Font Size

100% 150% 200%

Background Colour

Default Contrast
Close Reset

Our online mapping services, aerial photography and satellite imaging layers are undergoing scheduled maintenance on Sundays in June. Service might be intermittent or unavailable on 6, 20 and 27 June. Thank you for your patience.


Glasgow, Central Station, New Approach Viaduct

Railway Bridge(S) (19th Century) - (20th Century)

Site Name Glasgow, Central Station, New Approach Viaduct

Classification Railway Bridge(S) (19th Century) - (20th Century)

Alternative Name(s) River Clyde; Caledonian Railway Bridge; Glasgow, Central Station, New Railway Bridge; Broomielaw; Clyde Place

Canmore ID 79857

Site Number NS56SE 140.01

NGR NS 58688 64801

Datum OSGB36 - NGR


Ordnance Survey licence number 100057073. All rights reserved.
Canmore Disclaimer. © Copyright and database right 2021.

Toggle Aerial | View on large map

Digital Images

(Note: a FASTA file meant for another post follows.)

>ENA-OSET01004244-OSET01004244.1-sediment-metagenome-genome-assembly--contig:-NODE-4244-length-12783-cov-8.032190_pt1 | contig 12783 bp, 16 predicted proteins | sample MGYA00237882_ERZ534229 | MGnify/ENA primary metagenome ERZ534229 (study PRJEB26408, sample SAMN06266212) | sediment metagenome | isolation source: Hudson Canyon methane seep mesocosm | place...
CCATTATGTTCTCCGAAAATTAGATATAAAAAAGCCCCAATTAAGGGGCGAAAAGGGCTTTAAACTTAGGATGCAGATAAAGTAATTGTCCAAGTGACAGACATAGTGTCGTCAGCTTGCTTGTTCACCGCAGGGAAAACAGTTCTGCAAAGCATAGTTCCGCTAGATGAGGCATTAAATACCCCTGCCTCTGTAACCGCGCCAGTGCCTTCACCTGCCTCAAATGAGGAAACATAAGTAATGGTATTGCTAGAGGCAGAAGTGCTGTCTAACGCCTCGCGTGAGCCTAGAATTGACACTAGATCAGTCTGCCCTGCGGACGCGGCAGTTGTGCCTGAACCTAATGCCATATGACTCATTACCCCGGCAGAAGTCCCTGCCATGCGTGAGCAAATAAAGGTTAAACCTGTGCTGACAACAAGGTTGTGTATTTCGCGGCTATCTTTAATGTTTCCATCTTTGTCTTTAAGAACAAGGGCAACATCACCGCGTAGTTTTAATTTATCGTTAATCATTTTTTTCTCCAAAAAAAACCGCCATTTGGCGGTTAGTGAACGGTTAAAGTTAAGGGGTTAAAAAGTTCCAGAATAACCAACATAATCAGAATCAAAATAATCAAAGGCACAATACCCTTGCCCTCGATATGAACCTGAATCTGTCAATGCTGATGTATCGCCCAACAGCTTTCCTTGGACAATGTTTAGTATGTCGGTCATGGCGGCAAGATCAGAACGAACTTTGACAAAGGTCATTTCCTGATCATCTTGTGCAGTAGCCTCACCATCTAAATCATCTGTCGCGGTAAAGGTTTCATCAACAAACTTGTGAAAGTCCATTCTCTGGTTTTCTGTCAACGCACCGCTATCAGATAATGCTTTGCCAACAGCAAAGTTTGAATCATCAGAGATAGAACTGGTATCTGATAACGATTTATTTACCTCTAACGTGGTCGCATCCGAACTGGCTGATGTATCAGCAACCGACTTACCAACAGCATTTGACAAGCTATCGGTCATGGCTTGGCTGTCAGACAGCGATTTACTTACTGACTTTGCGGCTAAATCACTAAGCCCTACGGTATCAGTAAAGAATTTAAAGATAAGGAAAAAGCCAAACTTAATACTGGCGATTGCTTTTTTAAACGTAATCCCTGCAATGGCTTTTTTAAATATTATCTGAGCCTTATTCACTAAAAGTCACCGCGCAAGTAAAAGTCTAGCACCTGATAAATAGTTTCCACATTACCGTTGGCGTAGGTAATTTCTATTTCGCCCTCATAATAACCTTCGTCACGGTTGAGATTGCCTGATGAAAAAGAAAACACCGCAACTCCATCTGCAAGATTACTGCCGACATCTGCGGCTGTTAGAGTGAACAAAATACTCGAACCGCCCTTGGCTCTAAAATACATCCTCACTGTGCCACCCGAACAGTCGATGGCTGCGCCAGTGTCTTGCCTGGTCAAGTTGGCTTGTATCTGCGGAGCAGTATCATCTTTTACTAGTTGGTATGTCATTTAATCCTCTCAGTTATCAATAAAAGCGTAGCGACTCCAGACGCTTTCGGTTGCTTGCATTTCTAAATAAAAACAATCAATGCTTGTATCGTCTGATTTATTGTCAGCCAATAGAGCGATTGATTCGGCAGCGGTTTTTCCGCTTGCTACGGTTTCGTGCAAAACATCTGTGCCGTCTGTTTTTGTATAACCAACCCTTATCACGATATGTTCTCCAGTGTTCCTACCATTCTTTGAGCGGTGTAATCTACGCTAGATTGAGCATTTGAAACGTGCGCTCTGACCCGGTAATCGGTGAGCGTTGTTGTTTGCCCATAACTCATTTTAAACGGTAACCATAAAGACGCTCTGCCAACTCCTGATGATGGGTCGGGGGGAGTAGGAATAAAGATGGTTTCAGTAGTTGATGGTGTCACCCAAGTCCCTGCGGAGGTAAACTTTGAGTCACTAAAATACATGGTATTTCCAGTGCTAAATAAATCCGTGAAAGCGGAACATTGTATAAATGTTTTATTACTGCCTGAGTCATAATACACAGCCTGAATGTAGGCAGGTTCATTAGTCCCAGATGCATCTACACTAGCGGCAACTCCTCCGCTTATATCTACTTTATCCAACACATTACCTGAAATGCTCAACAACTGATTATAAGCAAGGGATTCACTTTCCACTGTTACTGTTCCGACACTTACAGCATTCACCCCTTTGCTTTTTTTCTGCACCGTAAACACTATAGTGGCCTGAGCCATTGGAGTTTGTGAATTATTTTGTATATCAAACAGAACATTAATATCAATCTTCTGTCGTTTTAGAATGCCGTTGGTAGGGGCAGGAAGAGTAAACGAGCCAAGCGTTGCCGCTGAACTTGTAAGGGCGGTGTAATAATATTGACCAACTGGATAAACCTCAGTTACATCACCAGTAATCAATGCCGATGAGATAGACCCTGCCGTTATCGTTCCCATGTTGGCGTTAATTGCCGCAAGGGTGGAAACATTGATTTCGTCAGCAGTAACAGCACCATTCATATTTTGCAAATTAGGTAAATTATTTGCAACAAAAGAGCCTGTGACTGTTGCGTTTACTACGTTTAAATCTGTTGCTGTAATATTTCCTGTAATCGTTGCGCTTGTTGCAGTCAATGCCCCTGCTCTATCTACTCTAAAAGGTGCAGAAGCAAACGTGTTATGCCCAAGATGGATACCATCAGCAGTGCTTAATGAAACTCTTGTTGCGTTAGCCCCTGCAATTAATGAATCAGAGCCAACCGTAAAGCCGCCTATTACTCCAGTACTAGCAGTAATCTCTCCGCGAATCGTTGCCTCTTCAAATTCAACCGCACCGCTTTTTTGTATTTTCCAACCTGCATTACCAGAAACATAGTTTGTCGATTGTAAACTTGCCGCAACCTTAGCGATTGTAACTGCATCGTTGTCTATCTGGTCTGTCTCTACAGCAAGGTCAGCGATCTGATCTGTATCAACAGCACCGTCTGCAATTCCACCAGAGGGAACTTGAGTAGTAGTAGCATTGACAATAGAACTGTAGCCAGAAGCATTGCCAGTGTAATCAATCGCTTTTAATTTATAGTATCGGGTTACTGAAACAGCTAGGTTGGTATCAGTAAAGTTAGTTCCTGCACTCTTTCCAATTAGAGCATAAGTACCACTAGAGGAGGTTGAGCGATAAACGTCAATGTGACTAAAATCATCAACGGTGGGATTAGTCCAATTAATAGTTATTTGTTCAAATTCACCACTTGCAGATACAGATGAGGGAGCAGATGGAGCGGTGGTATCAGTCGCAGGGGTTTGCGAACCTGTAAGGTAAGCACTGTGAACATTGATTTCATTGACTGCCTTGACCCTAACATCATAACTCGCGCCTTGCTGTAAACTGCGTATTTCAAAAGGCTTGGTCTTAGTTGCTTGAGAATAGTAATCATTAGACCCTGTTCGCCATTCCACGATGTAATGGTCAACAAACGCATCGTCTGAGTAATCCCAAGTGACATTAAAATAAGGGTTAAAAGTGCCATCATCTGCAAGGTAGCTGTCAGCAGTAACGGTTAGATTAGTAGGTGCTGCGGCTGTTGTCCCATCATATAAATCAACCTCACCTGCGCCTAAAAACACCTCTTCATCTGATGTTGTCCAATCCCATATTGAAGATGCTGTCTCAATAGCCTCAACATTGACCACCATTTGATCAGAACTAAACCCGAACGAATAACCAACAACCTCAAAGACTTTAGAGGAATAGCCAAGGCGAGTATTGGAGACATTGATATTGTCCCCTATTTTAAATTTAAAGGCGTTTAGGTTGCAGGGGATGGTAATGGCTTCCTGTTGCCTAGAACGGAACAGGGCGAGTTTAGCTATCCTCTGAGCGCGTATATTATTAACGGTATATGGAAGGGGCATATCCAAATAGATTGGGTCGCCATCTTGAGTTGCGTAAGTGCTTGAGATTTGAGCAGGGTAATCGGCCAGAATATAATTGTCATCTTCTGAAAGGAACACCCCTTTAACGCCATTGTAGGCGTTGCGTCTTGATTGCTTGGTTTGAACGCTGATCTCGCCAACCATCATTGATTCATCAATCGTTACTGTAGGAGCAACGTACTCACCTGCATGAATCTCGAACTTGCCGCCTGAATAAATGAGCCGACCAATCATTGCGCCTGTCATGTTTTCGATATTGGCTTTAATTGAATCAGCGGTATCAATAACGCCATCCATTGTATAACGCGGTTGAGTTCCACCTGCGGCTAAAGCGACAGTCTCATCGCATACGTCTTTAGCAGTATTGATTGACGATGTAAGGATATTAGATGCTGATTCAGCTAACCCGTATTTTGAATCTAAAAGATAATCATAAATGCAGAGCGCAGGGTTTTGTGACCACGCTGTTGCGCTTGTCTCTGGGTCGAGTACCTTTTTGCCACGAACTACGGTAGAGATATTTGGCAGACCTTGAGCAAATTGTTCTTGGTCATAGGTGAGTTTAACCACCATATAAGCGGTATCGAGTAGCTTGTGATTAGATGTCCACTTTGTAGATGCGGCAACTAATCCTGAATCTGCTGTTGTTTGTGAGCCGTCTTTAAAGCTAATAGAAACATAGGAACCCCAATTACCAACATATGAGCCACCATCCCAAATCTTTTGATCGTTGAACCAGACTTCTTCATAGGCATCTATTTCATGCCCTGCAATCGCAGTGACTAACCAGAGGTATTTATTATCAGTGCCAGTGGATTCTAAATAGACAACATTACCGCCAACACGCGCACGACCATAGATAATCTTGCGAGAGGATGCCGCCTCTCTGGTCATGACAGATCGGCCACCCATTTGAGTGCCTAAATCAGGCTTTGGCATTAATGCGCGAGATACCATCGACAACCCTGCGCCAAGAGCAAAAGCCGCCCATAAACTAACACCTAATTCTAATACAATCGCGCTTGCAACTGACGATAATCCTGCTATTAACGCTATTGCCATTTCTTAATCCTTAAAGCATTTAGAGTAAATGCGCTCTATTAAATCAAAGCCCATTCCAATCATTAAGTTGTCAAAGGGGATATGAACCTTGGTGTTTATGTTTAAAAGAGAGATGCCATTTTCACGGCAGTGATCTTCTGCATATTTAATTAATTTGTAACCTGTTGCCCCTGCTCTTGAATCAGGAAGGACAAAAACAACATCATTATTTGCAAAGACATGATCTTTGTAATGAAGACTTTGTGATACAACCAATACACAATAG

Administrative Areas

  • Council Glasgow, City Of
  • Parish Glasgow (City Of Glasgow)
  • Former Region Strathclyde
  • Former District City Of Glasgow
  • Former County Lanarkshire

Archaeology Notes

NS56SE 140.01 58688 64801

Location formerly cited as NS 5870 6471 to NS 5873 6486.

For adjacent (to N) and associated Central Station, see NS56SE 77.00.

For (superseded) signal box (situated at NS 58682 64783, on W approach viaduct), see NS56SE 2183.

Length 752 ft [229m] , average width 120 ft [36.6m], steel content 11,000 tons, principal spans 160 ft [48.8m] , 200 ft [61m], 178 ft [53.4m]. Built for Caledonian Railway into Glasgow Central Station, alongside an earlier bridge (NS56SE 140.00), also built by Sir William Arrol and Co. in 1875-1878.

(Undated) informnation in NMRS.

This bridge was designed by D.A. Matheson, chief engineer of the Caledonian Railway. It was built 1899-1905 by Sir William Arrol and Company and is of steel with granite piers founded on five steel caissons.

Sir William Arrol & Co, 1909; J R Hume 1974.

(Central Station Bridges). The present [second] bridge was built 1899-1905 [for the Caledonian Railway], and is of much more substantial steel construction [than the earlier bridge], on granite piers, each of which is founded on five steel caissons. It also was built by Arrol and Co.